Norma and Dan Wooding with church in CubaOne Cuban pastor I spoke with said that at every church service, a “CDR” spy would sit on the front row with a notebook in his hand and jot down what the pastor had said, just in case he criticized the communist government.

Paranoia was everywhere at that time, and during a conversation with a group of Cuban pastors, who had all spent time in prison, they described in graphic terms how they were tortured during their imprisonment.

Then, one of them decided to tell a well-known joke in the country. “There was a cat in a room, and then the authorities opened the door and threw in a rat,” he began. “Then, after a while, they opened the door and saw that the rat was dead and the cat had a huge smile on his face.” He paused and then added, “So they question is: Who killed the rat?” Before I could answer, he laughed and said, “The CIA. They think the CIA is responsible for everything in this country.”

On my final visit to Cuba, this time with my wife Norma, we visited many Cuban churches, mainly because we had set up through ASSIST, a Sister Church program, whereby we linked Cuban congregations with churches in the United States.

It was a moving time for us, as we marveled at the courage of these believers, and later, several US churches send delegations over to Cuba to visit and encourage their Sister Church.

Fidel Castro’s religious beliefs and actions:

According to Wikipedia, Fidel Castro was baptized and raised a Roman Catholic as a child, but did not practice as one. In Oliver Stone’s documentary “Comandante,” Castro states “I have never been a believer, and have total conviction that there is only one life.”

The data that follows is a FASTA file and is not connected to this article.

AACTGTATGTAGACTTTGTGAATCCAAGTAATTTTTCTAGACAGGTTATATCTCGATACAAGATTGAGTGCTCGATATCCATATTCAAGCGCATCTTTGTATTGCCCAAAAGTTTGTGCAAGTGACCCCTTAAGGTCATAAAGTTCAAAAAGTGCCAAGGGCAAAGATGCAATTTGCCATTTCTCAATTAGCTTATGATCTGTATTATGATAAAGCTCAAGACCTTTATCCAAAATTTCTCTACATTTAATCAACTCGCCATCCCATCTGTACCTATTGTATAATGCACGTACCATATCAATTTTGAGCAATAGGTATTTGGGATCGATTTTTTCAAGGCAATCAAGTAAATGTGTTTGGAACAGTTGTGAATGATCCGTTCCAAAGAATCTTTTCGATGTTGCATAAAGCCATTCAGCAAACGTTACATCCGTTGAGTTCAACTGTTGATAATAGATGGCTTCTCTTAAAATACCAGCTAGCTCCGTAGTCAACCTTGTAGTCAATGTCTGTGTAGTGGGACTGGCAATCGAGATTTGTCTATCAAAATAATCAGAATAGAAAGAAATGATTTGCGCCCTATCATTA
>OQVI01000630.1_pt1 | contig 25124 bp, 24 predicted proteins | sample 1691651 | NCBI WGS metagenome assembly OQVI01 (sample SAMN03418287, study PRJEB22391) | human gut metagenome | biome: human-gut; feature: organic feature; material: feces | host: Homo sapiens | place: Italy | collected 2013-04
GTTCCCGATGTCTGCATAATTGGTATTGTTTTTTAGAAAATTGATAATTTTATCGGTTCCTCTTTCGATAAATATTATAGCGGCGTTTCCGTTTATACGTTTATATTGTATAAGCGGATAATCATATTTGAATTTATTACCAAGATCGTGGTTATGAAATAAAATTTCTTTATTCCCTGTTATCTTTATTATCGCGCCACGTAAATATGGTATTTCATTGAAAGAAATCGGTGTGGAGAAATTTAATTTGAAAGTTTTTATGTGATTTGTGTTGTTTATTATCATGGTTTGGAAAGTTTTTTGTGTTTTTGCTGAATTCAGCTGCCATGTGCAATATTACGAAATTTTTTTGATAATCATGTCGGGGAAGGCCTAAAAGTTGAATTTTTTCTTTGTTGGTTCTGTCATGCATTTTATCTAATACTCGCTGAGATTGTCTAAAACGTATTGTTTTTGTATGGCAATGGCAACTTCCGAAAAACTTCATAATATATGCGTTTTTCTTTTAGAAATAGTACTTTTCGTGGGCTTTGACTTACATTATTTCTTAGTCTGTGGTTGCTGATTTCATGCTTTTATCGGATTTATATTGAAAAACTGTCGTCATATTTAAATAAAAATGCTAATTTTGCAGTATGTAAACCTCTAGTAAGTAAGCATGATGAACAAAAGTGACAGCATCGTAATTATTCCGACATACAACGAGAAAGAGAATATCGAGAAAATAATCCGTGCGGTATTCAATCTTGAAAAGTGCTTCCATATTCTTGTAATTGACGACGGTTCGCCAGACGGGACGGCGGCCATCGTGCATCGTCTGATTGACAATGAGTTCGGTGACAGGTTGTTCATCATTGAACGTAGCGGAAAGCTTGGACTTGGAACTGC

Pope John XXIII excommunicated Castro in 1962 after he had suppressed Catholic institutions in Cuba. Castro has publicly criticized what he sees as elements of the Bible that have been used to justify the oppression of both women and people of African descent throughout history.

However, in 1992, Castro agreed to loosen restrictions on religion and even permitted church-going Catholics to join the Communist Party of Cuba. Of course, not many took him up on his offer. He began describing his country as “secular” rather than “atheist.” In December 1998, Castro formally re-instated Christmas Day as the official celebration for the first time since its abolition by the Communist Party in 1969. Cubans were again allowed to mark Christmas as a holiday and to openly hold religious processions. The Pope sent a telegram to Castro thanking him for restoring Christmas as a public holiday.

Castro even attended a Roman Catholic convent blessing in 2003. The purpose of this unprecedented event was to help bless the newly restored convent in Old Havana and to mark the fifth anniversary of the Pope’s visit to Cuba.